By Pavel Vidal and Scott Brown (Atlantic Council, July 2015)
The new US policy toward Cuba comes at a critical moment for the island’s economy. After twenty-five years of post-Soviet adjustment and patchy results from limited reforms, a consensus exists that the economic system and old institutions require a fundamental overhaul. Taking lessons from the experiences of other former communist countries, this report argues that a series of steps can be taken now—by Cuba, the United States, and the international community—to pave the way for Cuba to be reintegrated into the global economy and welcomed back as a full and active member of the international financial institutions.
The Cuban Money Crisis: The Biggest Change to the Island's Economy Isn't the Thaw in U.S.-Cuba Relations
By Patrick Symmes (Bloomberg Business, April 1, 2015)
In this article, Symmes discusses the phasing out of the dual currency system in Cuba. The CUC, a convertible currency pegged to the dollar and reserved for use by tourists, will be invalidated through an incremental process over the course of 2015. In addition to the phasing out of the CUC, new monetary reforms by the government of Raul Castro will also include the regular Cuban peso becoming exchangeable and floated against a basket of five currencies including the yuan, the euro, and the U.S. dollar.
By Gail DeGeorge, et al. (Financial Post, December 26, 2014)
In light of recent changes in US-Cuba relations, the article discusses possible barriers and risks of doing business on the island, using Myanmar –another economy in transition– as an example. DeGeorge, et al. advise foreign investors planning to explore the Cuban market to conduct risk analysis and be prepared for uncertainty.
By Marc Frank and David Adams (Reuters, December 22, 2014)
Although international companies have thus far had an advantage in several sectors of the Cuban market, U.S. corporations are strategizing to move in quickly to the telecom, construction, food, light manufacturing, and pharmaceutical industries, among others. The article suggests that, while there could be plenty of opportunities for U.S. companies when Cuba's government opens up the economy, the pace of change remains uncertain.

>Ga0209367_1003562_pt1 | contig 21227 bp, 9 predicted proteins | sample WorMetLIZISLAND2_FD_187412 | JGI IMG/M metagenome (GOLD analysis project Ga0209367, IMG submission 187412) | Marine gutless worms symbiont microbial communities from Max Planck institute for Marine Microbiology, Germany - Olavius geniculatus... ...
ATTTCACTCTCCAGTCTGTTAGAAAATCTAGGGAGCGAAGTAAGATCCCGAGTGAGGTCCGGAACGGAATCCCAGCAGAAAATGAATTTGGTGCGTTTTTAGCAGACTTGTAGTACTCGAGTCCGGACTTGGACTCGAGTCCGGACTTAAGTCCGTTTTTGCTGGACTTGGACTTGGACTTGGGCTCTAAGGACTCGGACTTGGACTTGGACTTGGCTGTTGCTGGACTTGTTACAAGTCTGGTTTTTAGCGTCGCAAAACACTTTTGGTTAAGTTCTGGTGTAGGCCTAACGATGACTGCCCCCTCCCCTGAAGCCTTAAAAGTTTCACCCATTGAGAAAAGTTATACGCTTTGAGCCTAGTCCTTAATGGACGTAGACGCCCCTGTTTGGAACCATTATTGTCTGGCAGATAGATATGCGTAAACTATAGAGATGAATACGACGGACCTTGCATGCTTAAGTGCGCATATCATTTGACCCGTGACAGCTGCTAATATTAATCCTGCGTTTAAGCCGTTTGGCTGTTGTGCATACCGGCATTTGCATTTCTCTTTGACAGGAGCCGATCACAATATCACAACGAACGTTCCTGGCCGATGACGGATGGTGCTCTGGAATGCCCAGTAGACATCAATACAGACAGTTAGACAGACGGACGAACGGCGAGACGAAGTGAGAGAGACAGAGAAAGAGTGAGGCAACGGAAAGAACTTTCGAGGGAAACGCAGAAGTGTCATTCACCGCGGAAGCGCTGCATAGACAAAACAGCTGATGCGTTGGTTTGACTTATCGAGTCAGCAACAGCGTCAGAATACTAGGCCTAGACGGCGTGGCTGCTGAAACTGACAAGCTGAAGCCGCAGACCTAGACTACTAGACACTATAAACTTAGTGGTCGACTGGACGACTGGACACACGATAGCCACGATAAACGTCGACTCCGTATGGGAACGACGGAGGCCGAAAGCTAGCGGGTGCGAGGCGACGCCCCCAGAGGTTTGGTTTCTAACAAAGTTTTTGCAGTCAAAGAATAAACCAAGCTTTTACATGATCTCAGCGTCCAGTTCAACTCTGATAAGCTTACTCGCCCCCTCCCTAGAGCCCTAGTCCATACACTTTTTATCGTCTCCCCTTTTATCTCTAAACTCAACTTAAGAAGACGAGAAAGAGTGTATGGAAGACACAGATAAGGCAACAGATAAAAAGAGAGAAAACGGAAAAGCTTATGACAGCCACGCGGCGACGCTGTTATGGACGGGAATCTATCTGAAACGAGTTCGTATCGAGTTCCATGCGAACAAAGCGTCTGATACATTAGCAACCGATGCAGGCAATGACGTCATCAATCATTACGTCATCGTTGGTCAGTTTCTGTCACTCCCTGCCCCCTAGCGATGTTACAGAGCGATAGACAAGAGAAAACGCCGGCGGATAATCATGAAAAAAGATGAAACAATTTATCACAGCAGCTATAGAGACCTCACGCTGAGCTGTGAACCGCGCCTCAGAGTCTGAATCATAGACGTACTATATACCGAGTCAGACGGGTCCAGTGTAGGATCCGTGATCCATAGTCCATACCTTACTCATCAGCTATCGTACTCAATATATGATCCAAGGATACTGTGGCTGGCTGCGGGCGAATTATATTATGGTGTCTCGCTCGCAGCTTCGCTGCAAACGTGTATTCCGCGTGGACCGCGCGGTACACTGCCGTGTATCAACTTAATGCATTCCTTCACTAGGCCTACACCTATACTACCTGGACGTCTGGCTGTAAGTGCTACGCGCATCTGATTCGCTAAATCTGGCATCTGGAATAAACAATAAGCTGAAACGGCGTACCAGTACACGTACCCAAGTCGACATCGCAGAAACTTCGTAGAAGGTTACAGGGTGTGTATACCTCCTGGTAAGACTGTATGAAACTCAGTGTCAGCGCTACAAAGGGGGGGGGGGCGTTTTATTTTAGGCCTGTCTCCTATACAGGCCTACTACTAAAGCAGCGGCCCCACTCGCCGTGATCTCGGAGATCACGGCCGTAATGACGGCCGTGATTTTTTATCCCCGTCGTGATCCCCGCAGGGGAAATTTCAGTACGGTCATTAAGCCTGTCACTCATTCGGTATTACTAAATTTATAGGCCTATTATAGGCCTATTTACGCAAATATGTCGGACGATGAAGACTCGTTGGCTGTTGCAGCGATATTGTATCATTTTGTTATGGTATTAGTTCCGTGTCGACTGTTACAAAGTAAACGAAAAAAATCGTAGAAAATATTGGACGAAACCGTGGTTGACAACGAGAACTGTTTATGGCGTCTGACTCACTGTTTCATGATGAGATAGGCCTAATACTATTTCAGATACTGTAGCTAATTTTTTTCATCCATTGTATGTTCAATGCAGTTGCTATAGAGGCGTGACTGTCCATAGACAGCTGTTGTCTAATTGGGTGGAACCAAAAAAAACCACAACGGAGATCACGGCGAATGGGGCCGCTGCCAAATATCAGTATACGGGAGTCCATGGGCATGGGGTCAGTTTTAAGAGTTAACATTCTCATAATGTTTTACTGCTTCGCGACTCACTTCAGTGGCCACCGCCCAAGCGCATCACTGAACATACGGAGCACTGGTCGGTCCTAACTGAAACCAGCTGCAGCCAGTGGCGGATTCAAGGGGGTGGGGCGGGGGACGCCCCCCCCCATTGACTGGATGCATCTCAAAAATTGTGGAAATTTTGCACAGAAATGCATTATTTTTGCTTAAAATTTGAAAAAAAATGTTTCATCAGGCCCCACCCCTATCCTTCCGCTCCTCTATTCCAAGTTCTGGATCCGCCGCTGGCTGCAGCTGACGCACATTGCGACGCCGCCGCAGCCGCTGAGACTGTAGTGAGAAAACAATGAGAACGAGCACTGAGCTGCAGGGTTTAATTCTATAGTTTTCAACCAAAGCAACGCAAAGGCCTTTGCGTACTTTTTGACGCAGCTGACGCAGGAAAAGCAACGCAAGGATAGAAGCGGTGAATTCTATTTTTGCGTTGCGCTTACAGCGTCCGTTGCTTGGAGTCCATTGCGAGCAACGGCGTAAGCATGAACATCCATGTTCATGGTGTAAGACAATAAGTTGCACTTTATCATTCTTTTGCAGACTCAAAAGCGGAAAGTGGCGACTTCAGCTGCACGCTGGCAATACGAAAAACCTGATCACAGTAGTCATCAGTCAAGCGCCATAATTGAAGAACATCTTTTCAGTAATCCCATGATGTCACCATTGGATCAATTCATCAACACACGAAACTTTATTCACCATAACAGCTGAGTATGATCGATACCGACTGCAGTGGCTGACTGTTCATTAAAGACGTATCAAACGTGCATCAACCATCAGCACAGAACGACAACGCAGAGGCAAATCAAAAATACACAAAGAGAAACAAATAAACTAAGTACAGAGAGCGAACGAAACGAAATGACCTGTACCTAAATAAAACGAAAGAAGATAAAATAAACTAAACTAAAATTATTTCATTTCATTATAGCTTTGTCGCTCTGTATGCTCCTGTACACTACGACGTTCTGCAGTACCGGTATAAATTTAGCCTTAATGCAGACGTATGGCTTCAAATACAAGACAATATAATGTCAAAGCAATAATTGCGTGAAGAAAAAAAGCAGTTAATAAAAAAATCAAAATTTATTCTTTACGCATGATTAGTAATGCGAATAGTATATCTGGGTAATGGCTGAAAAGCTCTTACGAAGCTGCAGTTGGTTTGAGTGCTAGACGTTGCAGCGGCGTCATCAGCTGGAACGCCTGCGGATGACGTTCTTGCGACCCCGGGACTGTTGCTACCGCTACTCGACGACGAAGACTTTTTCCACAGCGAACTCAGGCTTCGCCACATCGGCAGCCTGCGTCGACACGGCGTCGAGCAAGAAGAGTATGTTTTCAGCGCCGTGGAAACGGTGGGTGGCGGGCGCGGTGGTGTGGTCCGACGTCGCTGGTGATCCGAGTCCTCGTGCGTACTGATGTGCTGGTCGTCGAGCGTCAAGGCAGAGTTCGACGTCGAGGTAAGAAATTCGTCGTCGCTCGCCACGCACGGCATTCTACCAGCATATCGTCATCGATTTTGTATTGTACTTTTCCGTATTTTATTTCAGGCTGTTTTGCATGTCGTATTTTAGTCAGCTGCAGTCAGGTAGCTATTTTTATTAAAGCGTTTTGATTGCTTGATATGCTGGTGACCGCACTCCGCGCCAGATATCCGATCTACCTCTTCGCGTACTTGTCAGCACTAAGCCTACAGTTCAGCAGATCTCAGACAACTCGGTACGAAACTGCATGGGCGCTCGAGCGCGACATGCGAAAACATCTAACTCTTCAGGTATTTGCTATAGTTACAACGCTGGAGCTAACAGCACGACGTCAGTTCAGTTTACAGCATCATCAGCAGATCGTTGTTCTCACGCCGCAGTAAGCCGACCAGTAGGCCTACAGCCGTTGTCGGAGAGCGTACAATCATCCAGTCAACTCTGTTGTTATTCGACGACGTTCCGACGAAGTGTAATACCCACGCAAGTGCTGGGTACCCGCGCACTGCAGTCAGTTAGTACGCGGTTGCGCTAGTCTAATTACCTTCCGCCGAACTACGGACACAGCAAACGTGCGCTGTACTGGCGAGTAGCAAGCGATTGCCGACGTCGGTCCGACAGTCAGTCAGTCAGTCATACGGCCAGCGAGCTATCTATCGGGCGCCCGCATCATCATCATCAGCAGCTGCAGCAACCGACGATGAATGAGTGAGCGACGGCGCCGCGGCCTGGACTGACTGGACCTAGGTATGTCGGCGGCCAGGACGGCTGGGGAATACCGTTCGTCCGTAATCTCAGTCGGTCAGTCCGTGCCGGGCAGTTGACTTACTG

By Julie Creswell (New York Times, December 18, 2014)
In the wake of President Obama's announcement, U.S. companies are assessing the business opportunities and barriers facing them as they establish themselves in the Cuban market. Although Cuba tends to welcome companies that provide products or services to support Cuba's domestic sector, companies geared toward selling consumer goods and those in franchise-based models, such as McDonalds and Subway, will likely face more obstacles to their establishment.
By Karen DeYoung and Carol Morello (Washington Post, December 18, 2014)
DeYoung and Morello discuss the multifaceted process ahead in the normalization of the U.S. and Cuba's diplomatic and commercial ties. While citizens will be able to take advantage of the U.S.'s loosening restrictions, it is impossible to anticipate how long the full process will take since each phase must be approved by both governments.
By Thomas J. Donahue (U.S. Chamber of Commerce, December 17, 2014)
In this statement, the U.S. Chamber of Commerce supports President Obama's decision to begin normalizing relations with Cuba. Despite the fact that many reforms will be required, the Chamber views the announcement as an important step in the right direction and will "continue to push for the end of the embargo."